Charter Communications was given ten days to deliver granular broadband deployment data to the California Public Utilities Commission yesterday. Administrative law judge Karl Bemesderfer granted a motion by the CPUC’s public advocate office (PAO) to force Charter to hand over information to support its claim that it is meeting the conditions imposed by the commission when its purchase of Time Warner and Bright House cable systems in California was approved in 2016.
Among other things, the commission required Charter to upgrade all of its Californian systems – new and old – to 300 Mbps download capability by the end of this year. The PAO hasn’t been able to verify compliance because the information it received “provided no explanation or supporting data to show how Charter identified or quantified the progress it claimed to have achieved”.
Requested census block level broadband deployment information similar to that provided by Charter to the Public Advocates Office during the proceeding [to approve the Time Warner/Bright House acquisition]…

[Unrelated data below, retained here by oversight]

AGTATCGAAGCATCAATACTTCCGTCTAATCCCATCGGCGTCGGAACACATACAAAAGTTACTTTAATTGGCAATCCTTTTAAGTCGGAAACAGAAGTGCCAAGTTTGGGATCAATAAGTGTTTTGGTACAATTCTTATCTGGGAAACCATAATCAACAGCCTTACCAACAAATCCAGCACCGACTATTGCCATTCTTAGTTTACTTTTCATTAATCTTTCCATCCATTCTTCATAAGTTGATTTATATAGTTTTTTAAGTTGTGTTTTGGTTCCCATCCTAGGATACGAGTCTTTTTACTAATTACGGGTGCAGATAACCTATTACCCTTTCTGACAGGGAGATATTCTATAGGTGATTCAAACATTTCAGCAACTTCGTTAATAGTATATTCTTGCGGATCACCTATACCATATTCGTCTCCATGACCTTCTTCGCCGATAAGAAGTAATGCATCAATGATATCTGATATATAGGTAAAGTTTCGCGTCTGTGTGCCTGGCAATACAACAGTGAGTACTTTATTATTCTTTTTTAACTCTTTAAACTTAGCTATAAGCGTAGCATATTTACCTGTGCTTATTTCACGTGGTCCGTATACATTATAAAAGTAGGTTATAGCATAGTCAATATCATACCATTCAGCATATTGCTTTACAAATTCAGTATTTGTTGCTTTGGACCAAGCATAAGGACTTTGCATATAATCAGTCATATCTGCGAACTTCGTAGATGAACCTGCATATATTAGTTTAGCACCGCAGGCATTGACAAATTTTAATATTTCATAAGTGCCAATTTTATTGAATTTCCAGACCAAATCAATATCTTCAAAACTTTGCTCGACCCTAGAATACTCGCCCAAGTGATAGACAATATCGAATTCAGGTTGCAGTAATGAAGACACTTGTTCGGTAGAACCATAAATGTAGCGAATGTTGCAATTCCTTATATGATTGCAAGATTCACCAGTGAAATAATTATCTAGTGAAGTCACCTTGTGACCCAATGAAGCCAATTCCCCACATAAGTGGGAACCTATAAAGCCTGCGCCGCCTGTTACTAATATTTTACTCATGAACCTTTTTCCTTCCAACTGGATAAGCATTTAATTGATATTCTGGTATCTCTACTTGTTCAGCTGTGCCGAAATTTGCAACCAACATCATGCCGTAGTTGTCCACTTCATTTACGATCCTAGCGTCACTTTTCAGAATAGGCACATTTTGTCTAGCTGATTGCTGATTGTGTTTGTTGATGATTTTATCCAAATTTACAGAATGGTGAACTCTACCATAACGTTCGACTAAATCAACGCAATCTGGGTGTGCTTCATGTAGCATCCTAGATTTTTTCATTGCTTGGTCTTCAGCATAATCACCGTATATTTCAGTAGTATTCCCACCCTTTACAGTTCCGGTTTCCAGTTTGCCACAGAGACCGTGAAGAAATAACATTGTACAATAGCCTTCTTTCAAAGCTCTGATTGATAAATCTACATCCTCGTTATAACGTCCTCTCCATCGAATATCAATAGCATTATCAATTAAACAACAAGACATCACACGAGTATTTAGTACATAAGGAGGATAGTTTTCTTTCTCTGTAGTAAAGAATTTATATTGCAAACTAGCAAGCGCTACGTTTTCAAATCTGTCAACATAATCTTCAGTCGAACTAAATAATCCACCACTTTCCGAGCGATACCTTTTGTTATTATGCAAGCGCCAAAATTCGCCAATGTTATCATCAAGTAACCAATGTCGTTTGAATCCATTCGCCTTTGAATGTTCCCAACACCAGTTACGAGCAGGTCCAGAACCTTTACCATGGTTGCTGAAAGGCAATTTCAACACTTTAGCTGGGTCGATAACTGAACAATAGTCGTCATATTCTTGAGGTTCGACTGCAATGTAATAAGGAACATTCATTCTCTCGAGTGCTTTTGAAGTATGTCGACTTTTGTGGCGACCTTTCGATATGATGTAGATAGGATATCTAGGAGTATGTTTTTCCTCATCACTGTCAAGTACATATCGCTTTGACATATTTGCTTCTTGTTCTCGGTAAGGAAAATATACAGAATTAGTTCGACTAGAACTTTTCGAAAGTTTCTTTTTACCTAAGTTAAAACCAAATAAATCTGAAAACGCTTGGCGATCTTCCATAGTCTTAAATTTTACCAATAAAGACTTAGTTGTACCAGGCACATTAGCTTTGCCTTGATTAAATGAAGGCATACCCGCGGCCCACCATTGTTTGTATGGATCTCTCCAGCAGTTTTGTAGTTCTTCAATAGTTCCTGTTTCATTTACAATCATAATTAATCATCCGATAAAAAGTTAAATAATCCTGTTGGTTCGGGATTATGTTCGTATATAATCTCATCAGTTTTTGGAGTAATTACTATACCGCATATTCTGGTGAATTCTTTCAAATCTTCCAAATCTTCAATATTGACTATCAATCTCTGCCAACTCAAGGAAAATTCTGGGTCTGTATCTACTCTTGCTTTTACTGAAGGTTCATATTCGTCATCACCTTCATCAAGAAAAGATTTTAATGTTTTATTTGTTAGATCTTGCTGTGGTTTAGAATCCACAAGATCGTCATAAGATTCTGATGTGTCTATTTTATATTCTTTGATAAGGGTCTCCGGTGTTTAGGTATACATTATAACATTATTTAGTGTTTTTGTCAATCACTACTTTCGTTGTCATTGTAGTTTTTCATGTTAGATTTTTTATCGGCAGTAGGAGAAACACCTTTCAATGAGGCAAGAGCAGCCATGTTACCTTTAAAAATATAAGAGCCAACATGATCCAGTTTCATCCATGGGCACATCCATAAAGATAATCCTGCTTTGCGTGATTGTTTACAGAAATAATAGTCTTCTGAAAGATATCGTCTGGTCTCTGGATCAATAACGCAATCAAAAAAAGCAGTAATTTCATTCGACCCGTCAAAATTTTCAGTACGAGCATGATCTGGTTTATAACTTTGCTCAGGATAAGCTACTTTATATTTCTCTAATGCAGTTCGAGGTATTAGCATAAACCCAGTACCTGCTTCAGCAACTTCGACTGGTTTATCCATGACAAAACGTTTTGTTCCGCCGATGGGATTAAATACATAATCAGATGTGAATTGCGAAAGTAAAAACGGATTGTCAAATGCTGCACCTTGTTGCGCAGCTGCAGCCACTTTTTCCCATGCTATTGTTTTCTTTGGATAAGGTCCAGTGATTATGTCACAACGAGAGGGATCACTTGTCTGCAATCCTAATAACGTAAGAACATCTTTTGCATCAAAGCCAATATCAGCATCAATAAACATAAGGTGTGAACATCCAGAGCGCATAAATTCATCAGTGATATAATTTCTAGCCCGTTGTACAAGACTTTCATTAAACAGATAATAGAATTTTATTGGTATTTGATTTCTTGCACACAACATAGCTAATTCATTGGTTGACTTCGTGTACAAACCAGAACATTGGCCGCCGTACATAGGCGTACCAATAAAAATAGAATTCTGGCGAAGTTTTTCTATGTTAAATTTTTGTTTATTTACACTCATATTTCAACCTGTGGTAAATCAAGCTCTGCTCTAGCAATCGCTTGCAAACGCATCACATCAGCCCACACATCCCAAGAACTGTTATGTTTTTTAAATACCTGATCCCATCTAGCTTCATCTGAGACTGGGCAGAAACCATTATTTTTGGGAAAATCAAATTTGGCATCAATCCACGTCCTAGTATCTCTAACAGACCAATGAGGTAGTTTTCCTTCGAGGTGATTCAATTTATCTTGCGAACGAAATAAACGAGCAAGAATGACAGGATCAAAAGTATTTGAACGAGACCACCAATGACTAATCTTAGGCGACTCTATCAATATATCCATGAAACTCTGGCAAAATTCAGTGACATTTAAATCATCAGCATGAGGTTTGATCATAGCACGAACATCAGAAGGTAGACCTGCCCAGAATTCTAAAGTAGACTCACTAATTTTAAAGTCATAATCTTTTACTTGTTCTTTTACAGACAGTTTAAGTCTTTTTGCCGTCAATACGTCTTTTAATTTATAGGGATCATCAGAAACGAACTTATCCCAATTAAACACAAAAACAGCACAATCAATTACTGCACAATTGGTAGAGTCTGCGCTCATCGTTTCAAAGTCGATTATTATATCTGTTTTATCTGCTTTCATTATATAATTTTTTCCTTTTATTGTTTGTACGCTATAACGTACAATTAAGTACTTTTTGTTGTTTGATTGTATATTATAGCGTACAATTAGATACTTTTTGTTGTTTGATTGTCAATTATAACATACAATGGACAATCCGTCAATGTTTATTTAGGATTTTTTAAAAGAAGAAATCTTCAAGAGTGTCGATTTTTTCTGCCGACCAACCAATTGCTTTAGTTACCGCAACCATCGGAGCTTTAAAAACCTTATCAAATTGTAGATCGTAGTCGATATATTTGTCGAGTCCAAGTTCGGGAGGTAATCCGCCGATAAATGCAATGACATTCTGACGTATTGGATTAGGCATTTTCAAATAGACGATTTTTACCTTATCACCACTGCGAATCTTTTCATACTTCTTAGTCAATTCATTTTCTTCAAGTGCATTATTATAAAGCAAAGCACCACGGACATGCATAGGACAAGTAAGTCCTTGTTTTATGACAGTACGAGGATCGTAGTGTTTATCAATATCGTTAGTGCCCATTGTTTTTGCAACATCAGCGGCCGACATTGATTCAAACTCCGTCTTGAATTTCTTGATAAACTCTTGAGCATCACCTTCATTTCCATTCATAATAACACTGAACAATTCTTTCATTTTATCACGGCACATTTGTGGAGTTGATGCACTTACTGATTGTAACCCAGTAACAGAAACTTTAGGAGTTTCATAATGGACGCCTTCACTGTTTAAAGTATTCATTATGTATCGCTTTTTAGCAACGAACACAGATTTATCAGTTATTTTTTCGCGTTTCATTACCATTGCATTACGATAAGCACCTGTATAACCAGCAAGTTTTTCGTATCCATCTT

And then made…
Additional requests for Charter to explain how it calculated the household percentages it provided in its December 2017 progress report letter, and to provide the data Charter used to perform the calculations.
Charter refused. So the PAO asked Bemesderfer to intervene. Despite Charter’s objection, yesterday’s ruling directs Charter to respond to the data requests “with substantive, complete, and accurate responses” by a week from Friday.
The details of the PAO’s data requests and Charter’s response are being treated as confidential. According to the commission’s 2016 decision, Charter must “offer broadband Internet service with speeds of at least 300 Mbps download” by 31 December 2019 to all of the broadband-capable homes in its new, expanded footprint.
I hope the PAO is asking for performance data as well as marketing data. It’s one thing to “offer” service, it’s quite another to deliver it.